I agree about leaving it as is. Actually I tried it, but it did not seem to work (even if I did not put too much care, so I am not sure if I did something wrong).

comment:6 Changed 10 years ago by cavedon

Uhm, I did not meacn to change the status from pending to new! Looks like trac is doing this automatically? I see no option on my interface to set the pending status....

comment:7 Changed 10 years ago by deryni

The pending status means that we are waiting for an answer from the person who submitted the ticket, a ticket in pending status will be automatically closed after two weeks. A response will automatically set the status back to new so it doesn't close. No need to worry.

comment:8 Changed 10 years ago by cavedon

I guess I understood the reason why perl plugin cannot be unloaded: the tcl plugin has the same need: see #8770

comment:9 Changed 10 years ago by deryni

I don't believe the intention was to prevent perl.so from being unloaded (or the existing comment would be rather strange), I believe the issue was with perl symbols not being available to the perl plugin or some-such issue. I think the issue was that libpurple was loading plugins with G_MODULE_BIND_LOCAL and this was causing symbol problems with the perl.so symbols or something like that. I really don't remember.

comment:10 Changed 10 years ago by cavedon

"perl.so" is not the perl library, but the pidgin perl plugin itself. The perl library "libperl.so" is loaded automatically because the perl plugin is dynamically linked against it.

I believe that the perl plugin is incrementing its own reference counter: in this way g_module_close() called on plugin unload will decrement the reference counter but not unload the shared library (and the perl symbols with it).

I think you are right, that we need perl symbols available after plugin unload (like we need tcl symbols), but this is achieved by preventing the unloading of the plugin itself, I think.

comment:11 Changed 10 years ago by deryni

  • Status changed from new to pending

You are certainly correct that I had the module names incorrect, perl.so is in fact the pidgin perl plugin.

That being said, I believe I am nonetheless correct in my recollection that the problem was a symbol location issue and not a post-unload issue. Though I am at a loss as to explain what the problem might have been.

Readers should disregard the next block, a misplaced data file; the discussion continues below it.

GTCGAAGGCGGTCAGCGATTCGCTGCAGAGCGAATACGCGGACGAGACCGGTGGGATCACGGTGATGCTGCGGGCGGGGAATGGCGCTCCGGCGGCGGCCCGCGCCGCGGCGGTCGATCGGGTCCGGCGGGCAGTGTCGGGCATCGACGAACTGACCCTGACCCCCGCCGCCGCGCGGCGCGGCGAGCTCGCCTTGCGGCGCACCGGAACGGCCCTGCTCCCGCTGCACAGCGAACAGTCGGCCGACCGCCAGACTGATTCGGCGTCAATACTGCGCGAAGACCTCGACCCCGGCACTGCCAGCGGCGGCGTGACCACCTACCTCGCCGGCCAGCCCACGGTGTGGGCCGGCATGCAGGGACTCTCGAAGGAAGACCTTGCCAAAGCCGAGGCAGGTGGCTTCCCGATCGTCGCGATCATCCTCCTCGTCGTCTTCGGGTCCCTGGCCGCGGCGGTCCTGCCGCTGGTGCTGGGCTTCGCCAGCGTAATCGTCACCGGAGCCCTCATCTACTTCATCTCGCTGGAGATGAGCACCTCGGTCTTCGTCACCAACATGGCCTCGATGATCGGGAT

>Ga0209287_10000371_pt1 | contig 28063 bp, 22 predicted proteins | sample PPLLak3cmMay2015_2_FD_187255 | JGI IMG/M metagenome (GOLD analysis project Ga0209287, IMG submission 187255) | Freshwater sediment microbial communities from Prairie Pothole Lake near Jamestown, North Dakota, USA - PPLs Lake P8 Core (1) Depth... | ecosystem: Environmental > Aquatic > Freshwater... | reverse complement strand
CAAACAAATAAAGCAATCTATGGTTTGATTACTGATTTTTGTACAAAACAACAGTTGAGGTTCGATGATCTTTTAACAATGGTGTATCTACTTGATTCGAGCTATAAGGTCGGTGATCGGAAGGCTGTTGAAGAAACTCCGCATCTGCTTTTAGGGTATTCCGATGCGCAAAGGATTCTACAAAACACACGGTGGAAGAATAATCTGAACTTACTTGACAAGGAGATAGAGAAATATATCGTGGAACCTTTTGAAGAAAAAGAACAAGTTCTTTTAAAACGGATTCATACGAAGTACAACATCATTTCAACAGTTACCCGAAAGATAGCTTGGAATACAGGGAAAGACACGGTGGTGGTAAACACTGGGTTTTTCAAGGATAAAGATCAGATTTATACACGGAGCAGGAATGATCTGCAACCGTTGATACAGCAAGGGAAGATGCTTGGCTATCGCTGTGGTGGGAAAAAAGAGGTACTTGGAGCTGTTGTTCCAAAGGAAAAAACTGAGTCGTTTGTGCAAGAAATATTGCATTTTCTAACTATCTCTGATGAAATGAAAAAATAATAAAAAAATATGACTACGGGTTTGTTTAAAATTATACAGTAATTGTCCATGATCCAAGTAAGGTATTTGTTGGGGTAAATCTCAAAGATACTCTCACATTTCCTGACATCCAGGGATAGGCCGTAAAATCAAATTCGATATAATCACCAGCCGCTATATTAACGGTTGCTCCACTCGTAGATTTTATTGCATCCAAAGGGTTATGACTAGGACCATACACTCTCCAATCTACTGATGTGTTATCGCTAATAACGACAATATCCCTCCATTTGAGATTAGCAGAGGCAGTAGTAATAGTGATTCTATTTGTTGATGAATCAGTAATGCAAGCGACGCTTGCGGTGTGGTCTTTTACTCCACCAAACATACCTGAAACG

It should be simple enough to test whether that line is necessary for normal perl plugin functionality or not, simple comment it out and see what happens. Either you will run into problems after purple_core_quit is called or the perl plugin itself or plugins written in perl will fail. (The initial commit message for the hack appears to support my memory that it was a plugin loading issue and not an unloading issue, especially as pidgin never calls purple_core_quit except when it is exiting, which is why you are finding all these bugs since your usage is different.)

comment:12 Changed 10 years ago by cavedon

  • Status changed from pending to new

If I remove it the g_module_load() line I have no problem (but I did not test using a real perl plugin, I do not have one to run with qutecom). If it were a problem like for the tcl plugin, I would have no guarantee to actually see it happening (in fact the tcl.so segfault is not happening with pidgin, but with qutecom).

Anyway, I think the best solution is what you proposed in #comment:5

comment:13 Changed 10 years ago by bernmeister

Can this ticket be closed? Or should it be moved to something like Patches Welcome?

Changed 10 years ago by cavedon

comment:14 Changed 10 years ago by cavedon

Here is the patch implementing the solution beging discussed. I though the change was so straightforward that attaching a patch would have been an overkill :) Thanks!

comment:15 Changed 10 years ago by darkrain42

That particular change has already been made (I'm unsure if it is already in a release or if it will be fixed in 2.6.0); I'll leave it up to deryni whether to leave this open to address the issue of trying to correct the evil hack or not.

comment:16 Changed 10 years ago by deryni

  • Resolution set to fixed
  • Status changed from new to closed

Without knowing whether the issues that the hack was added to work around are fixed I'm not sure we can reasonably remove the hack. I'm also not sure the hack actually hurts anything so I'm not sure the time spent investigating would be worth it. So I'm going to close it.